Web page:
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 Introduction
 Experimental procedure - 1957...
 1958 trial - Effect of breed on...
 Summary and conclusion






Group Title: Animal husbandry and nutrition mimeograph series - University of Florida Animal Husbandry and Nutrition Dept. ; no. 61-2
Title: The effect of breed, alfalfa leaf meal and Stilbestrol implantation on steers at West Central Florida Experiment Station, Brooksville, Florida, 1957-1958
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Permanent Link: http://ufdc.ufl.edu/UF00072901/00001
 Material Information
Title: The effect of breed, alfalfa leaf meal and Stilbestrol implantation on steers at West Central Florida Experiment Station, Brooksville, Florida, 1957-1958
Series Title: Animal husbandry and nutrition mimeograph series
Physical Description: 8 leaves : ; 28 cm.
Language: English
Creator: Burns, William C., 1926-
Koger, M.
Palmer, A. Z.
Kincaid, C. M.
Publisher: Florida Agricultural Experiment Station
Place of Publication: Gainesville, Fla.
Publication Date: 1961
 Subjects
Subject: Beef cattle -- Feeding and feeds -- Florida   ( lcsh )
Beef cattle -- Breeding -- Florida   ( lcsh )
Genre: government publication (state, provincial, terriorial, dependent)   ( marcgt )
non-fiction   ( marcgt )
 Notes
General Note: Caption title.
General Note: "January - 1961."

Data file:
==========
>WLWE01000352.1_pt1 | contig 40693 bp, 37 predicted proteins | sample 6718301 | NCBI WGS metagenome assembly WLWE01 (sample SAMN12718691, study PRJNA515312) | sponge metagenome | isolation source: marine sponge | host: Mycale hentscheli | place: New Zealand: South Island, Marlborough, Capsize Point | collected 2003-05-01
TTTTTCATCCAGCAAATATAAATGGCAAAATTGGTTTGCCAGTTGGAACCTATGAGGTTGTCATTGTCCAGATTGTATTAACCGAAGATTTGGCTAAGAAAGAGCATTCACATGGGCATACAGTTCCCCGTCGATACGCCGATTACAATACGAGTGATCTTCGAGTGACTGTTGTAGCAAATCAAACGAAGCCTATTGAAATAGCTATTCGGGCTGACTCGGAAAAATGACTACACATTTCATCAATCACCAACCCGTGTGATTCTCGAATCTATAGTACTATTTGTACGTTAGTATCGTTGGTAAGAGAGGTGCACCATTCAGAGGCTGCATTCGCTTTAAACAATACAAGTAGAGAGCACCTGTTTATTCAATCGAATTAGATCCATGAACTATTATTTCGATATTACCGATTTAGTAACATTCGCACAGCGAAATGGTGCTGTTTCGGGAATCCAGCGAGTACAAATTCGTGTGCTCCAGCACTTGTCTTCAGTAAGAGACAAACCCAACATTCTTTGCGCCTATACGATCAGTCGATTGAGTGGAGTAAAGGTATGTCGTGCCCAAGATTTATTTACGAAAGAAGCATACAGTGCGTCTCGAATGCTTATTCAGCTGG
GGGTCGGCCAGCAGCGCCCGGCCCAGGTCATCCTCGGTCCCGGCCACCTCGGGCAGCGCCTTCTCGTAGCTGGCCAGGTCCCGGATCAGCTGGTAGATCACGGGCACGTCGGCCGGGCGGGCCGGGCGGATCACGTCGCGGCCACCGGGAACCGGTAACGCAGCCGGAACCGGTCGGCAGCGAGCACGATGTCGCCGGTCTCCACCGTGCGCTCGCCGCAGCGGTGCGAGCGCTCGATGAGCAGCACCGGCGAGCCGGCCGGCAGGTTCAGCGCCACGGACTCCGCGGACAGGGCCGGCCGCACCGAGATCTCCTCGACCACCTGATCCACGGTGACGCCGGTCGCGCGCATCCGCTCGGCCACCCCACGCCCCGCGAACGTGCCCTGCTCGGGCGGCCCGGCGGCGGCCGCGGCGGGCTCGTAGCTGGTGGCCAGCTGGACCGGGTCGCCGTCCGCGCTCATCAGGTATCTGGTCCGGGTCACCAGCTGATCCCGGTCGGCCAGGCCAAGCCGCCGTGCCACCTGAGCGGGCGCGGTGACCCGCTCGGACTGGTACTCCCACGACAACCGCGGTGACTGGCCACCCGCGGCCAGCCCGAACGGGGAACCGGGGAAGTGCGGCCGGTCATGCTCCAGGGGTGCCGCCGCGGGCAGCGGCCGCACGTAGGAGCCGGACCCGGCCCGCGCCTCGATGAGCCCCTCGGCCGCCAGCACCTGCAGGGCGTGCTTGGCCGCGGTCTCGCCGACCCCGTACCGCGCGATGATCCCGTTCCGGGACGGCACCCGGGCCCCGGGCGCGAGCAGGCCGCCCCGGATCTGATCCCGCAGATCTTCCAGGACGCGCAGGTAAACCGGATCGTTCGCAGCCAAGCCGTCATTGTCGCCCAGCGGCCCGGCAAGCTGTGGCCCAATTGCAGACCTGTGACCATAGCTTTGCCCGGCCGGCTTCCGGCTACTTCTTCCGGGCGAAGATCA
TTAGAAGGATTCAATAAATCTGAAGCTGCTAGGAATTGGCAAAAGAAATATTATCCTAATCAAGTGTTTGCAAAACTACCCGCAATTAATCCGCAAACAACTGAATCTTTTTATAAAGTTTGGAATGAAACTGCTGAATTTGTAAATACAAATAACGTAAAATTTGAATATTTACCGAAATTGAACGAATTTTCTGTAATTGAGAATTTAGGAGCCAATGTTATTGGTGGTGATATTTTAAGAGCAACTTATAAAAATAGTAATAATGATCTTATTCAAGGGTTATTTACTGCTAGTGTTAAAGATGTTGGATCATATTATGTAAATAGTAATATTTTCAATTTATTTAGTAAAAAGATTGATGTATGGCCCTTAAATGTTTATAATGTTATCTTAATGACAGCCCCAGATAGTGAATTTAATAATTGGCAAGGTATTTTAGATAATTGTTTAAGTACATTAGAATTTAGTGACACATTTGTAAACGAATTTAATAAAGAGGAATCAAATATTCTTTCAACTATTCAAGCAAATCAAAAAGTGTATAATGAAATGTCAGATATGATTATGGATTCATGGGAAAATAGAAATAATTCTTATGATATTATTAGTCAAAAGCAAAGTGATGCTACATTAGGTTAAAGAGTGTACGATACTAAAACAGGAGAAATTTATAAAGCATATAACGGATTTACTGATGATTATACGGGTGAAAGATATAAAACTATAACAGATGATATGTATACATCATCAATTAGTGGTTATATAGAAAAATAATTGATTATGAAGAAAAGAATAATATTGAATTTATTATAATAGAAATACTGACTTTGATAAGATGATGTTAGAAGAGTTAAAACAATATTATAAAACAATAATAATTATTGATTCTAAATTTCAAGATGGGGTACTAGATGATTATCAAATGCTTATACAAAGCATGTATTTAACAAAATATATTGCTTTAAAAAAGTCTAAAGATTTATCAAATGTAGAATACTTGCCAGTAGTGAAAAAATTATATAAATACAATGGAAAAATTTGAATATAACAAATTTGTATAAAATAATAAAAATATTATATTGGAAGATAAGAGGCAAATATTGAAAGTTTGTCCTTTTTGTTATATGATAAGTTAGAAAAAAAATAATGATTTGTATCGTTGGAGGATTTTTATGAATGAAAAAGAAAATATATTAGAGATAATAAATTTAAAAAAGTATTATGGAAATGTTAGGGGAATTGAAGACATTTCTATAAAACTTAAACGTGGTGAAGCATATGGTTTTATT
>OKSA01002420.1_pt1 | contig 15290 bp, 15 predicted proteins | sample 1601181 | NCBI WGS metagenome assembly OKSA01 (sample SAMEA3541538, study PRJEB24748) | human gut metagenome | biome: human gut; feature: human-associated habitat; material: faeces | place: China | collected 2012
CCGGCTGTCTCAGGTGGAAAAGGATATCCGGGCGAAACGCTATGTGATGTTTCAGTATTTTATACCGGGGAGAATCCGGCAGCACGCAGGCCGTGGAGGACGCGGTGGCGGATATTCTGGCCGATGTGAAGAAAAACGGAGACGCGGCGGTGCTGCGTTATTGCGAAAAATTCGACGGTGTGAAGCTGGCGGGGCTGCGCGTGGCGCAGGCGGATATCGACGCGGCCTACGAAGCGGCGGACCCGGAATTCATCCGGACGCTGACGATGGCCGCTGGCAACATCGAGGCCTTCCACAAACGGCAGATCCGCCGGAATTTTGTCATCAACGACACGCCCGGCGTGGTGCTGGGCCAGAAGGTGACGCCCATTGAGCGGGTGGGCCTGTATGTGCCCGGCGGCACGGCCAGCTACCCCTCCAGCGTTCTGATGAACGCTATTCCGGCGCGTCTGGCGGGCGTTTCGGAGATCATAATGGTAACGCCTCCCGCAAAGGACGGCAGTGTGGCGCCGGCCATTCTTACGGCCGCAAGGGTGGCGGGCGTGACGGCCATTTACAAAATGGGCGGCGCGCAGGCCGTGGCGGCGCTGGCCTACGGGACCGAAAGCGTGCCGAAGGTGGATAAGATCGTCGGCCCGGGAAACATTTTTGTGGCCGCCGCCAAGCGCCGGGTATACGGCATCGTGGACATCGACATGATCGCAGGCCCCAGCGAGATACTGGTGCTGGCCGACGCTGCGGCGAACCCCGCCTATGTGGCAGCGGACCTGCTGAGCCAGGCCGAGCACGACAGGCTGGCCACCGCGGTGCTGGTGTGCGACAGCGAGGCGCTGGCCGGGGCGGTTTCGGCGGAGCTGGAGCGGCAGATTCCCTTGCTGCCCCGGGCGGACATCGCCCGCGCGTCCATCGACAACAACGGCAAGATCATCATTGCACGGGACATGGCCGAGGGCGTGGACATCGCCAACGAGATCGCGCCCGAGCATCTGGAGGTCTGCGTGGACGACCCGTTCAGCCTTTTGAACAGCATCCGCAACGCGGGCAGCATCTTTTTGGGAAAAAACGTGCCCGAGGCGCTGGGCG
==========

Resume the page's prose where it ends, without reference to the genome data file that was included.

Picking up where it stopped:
General Note: "USDA, ARS, Animal Husbandry Research and Florida Agricultural Experiment Stations cooperating."
Funding: Animal husbandry & nutrition mimeograph series ;
Statement of Responsibility: W.C. Burns ... et al..
 Record Information
Bibliographic ID: UF00072901
Volume ID: VID00001
Source Institution: University of Florida
Rights Management: All rights reserved by the source institution and holding location.
Resource Identifier: oclc - 77066983

Table of Contents
    Introduction
        Page 1
    Experimental procedure - 1957 trial
        Page 2
        Page 3
        Page 4
    1958 trial - Effect of breed on feed lot performance
        Page 5
        Page 6
    Summary and conclusion
        Page 7
        Page 8
Full Text




Anial Husbandry and Nutrition USDA, ARS, Animal Husbandry
SMimeograph Series No. 61 Reseerch and Florida Agricultural
Experiment Stations Cooperating 1/
January 1961


THE EFFECT OF BREED, ALFALFA LEAF MEAL AND STILBESTROL
IMPLANTAVTION ON STEERS AT WEST CRFNTRAL FLORIDA EXPERI-
MENV'STAT4ON, BROOKSVILLE, FLORIDA 1957-1958


W. C. Burns, M. Koger, A. Z. Palmer and C. M. Kincaid 2/

Introduction

The production of feeder steers is becoming more important to Florida

through the use of better bulls and better management. The area served by

the West Central Florida Experiment Station is better adapted to production

of feeder cattle than of fat slaughter calves because of the soil types,

moisture conditions and pastures prevalent in the area. This study was

conducted to evaluate steers from five different breeding herds to obtain

information that might be useful to cattlemen in this area in obtaining

greater returns from their beef cattle enterprise.

This report presents data relating to the effects of breeding, the